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Ford CEO pledges to stamp out mark-ups amid stock shortages


Constrained supply and strong demand has pushed up car prices and wait times, prompting some manufacturers to stop gouging by dealers

Ford Motor Company CEO Jim Farley has renewed his commitment to stamp out excessive price mark-ups by dealers on new cars.

A shortage of semiconductors and other supply chain disruptions have hampered the flow of new vehicles across the global automotive industry, resulting in many dealerships ramping up the price of new and lightly used vehicles.

Ford has seen sizeable mark-ups on popular US models such as the Bronco 4WD, Maverick and F-150 Lightning utes and more could follow with the T6.2 Ranger’s imminent arrival.

2022 Ford Bronco Raptor driving
US models such as the Ford Bronco have attracted high mark-ups

Mr Farley told Fox Business that 10 percent of Ford’s US dealer network has been pricing vehicles higher than the manufacturer’s suggested retail price (MSRP).

“We have very good knowledge of who they are, and their future allocation of product will be directly impacted,” he said.

This is despite news earlier this year that Ford’s head of sales in the US and Canada, Andrew Frick, sent out a warning letter to dealerships following the announcement of the F-150 Lightning, threatening to strip back allocation of the EV ute if customers were overcharged.

Ford CEO Jim Farley
Ford CEO Jim Farley says 10 percent of its US dealer network is still overcharging

Mr Farley said it is of particular importance that prices of Ford’s electric vehicles remain at official list prices as rivals such as Tesla, Rivian and newcomer BYD offer a direct sales model, with Honda and Mercedes-Benz also moving to fixed-price sales models in Australia.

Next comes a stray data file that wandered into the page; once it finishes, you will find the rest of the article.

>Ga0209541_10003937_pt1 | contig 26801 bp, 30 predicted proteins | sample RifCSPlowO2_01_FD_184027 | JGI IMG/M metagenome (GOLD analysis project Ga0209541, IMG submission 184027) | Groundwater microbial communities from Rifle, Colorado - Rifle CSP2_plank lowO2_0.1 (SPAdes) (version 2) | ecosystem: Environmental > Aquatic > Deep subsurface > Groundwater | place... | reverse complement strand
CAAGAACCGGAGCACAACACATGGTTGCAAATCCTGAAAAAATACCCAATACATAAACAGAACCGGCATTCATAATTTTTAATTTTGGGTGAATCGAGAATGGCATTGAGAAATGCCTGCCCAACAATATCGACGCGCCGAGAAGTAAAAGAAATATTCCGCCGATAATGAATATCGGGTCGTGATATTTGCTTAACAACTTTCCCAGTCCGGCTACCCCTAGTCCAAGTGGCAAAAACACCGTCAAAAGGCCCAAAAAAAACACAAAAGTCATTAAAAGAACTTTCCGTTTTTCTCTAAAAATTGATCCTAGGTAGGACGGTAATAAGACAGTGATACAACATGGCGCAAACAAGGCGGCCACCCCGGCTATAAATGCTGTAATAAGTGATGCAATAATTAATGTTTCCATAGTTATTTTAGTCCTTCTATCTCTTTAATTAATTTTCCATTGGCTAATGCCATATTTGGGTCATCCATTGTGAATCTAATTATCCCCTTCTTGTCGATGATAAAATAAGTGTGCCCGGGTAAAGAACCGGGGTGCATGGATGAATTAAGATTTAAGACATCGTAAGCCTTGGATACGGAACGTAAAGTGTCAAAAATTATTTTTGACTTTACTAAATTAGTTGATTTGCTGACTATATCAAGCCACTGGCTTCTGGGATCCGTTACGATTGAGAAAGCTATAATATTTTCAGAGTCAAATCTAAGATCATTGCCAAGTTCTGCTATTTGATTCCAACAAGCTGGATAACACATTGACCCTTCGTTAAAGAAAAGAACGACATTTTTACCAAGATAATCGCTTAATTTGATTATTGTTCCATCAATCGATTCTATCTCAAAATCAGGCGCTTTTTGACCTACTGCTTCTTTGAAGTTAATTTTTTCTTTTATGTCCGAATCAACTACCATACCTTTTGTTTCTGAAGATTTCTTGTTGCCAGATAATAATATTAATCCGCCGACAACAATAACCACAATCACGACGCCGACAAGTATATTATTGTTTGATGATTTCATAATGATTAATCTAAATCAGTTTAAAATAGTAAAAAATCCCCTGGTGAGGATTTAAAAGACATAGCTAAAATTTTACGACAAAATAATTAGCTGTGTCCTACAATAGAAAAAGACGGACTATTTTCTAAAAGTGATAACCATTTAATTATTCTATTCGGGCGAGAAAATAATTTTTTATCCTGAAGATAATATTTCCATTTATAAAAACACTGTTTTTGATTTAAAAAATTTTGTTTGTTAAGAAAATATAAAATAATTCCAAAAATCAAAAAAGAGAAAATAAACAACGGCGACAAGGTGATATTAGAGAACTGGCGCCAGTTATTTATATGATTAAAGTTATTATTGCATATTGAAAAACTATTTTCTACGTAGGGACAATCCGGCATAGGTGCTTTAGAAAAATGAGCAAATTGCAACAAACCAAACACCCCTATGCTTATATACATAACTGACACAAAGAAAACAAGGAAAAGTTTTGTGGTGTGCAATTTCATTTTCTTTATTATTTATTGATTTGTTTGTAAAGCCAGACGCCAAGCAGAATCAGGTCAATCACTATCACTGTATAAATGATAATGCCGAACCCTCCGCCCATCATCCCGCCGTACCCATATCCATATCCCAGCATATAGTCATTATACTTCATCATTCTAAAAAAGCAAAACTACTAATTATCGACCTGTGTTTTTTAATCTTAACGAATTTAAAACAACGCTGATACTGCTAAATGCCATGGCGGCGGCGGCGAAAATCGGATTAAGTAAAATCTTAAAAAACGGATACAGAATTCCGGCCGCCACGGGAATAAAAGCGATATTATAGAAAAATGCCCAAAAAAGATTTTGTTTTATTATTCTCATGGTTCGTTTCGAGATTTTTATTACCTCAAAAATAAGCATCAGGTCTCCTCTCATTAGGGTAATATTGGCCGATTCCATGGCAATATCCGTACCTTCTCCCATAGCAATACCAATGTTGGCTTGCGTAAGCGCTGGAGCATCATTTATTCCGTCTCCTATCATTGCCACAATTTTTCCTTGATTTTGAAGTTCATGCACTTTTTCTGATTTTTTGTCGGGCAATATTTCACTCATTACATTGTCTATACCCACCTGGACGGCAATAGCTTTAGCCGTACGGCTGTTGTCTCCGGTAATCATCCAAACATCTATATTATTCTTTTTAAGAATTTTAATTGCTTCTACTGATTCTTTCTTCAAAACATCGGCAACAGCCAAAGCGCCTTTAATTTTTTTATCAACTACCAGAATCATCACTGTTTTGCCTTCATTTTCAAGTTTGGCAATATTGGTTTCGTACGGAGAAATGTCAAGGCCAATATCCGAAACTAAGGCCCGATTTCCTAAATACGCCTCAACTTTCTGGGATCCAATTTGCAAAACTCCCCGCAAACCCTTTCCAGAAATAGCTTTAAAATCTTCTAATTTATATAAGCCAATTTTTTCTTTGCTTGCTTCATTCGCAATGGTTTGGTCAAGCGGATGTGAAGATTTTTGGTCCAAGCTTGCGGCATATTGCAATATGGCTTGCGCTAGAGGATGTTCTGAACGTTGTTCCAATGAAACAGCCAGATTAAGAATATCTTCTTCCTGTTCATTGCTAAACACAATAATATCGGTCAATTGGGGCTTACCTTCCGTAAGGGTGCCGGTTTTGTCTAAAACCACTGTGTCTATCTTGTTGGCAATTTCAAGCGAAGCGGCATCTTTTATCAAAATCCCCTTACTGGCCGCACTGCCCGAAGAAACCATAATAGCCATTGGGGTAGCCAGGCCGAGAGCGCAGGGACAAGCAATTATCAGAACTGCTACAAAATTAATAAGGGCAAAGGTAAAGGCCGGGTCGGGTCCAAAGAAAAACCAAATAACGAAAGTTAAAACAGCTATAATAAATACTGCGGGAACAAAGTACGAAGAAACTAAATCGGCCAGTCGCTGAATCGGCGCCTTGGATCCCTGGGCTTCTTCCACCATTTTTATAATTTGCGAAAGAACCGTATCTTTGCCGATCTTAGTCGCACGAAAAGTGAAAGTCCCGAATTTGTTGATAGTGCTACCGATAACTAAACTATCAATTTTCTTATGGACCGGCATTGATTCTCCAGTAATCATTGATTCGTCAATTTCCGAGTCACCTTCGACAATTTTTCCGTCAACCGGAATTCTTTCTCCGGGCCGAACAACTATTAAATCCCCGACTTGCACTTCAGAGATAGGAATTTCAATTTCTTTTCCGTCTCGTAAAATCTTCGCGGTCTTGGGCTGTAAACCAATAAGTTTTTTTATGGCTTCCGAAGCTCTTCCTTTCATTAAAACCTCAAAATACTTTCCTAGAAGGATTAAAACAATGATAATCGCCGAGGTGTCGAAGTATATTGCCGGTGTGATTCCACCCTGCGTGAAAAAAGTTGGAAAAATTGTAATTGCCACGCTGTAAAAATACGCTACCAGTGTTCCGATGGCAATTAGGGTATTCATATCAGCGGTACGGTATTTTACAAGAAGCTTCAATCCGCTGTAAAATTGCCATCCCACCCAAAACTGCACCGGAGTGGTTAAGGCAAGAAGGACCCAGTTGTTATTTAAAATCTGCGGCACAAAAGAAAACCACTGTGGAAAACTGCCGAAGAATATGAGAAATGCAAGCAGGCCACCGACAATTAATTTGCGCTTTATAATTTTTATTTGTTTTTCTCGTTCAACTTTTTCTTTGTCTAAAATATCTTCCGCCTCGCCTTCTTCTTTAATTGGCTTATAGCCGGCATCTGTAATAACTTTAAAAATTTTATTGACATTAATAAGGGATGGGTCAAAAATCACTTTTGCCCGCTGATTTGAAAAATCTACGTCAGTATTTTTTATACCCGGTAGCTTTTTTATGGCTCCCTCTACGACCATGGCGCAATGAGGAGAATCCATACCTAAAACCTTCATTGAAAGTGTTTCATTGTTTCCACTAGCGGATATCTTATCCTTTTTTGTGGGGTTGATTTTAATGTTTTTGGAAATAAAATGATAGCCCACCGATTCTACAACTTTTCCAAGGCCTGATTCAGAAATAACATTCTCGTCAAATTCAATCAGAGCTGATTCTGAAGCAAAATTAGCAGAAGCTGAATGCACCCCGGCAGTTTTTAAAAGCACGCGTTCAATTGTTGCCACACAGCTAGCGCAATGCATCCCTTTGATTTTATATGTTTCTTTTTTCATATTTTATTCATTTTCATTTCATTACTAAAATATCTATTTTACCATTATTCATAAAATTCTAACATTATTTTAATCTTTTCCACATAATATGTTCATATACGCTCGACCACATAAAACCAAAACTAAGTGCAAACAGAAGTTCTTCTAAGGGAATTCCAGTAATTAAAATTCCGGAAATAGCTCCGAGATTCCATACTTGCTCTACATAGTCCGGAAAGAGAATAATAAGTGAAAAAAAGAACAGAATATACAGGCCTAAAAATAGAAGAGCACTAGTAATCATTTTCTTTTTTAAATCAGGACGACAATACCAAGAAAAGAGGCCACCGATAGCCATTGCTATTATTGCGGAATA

“This is quite an important topic because the margins that we want to build in to BEVs (Battery Electric Vehicles) are going to be heavily dependent on a different go-to-market and customer experience,” he said. 

Kia Australia says it will not tolerate its dealers placing mark-ups on the EV6

Kia Australia to stamp out EV6 mark-ups

Kia Australia’s Chief Operating Officer Damien Meredith told Chasing Cars it would not tolerate any mark-ups on the highly anticipated and fully electric EV6 midsize SUV.

Mr Meredith said the issue had already been discussed internally after it became apparent that the limited supply of 500 EV6s for all of 2022 had the potential to cause issues.

The allocation is not expected to meet demand, with Hyundai also carefully distributing supply of the closely related Ioniq 5 midsize SUV after its first batch rapidly sold out. 

2022 Toyota Land Cruiser LC300 VX white exterior rear 3/4
The price for a Toyota Land Cruiser 300 Series is 28 percent over the listed driveaway price on average

Toyota Land Cruiser 300 prices soar

Market analysis by Chasing Cars found that Australian Land Cruiser 300 Series prices were commanding a staggering 28 percent mark-up on the original manufacturer prices on average.

This problem was compounded by the limited supply of just 500 vehicles in the first batch to Australia, which has only been worsened by recent delays at factory level.

Toyota Australia has taken the opposite approach to mark-ups as Ford in the US, with its sales, marketing and franchise operations vice president Sean Hanley telling the motoring press in October 2021 that he had faith in the dealership network. 

“In terms of selling practises, our dealer network is very responsible, I believe very ethical, through the Toyota standards that we set,” he said.

“We have a recommended retail price on [the Land Cruiser 300 Series], and our dealers are free to trade accordingly based on the market condition.”

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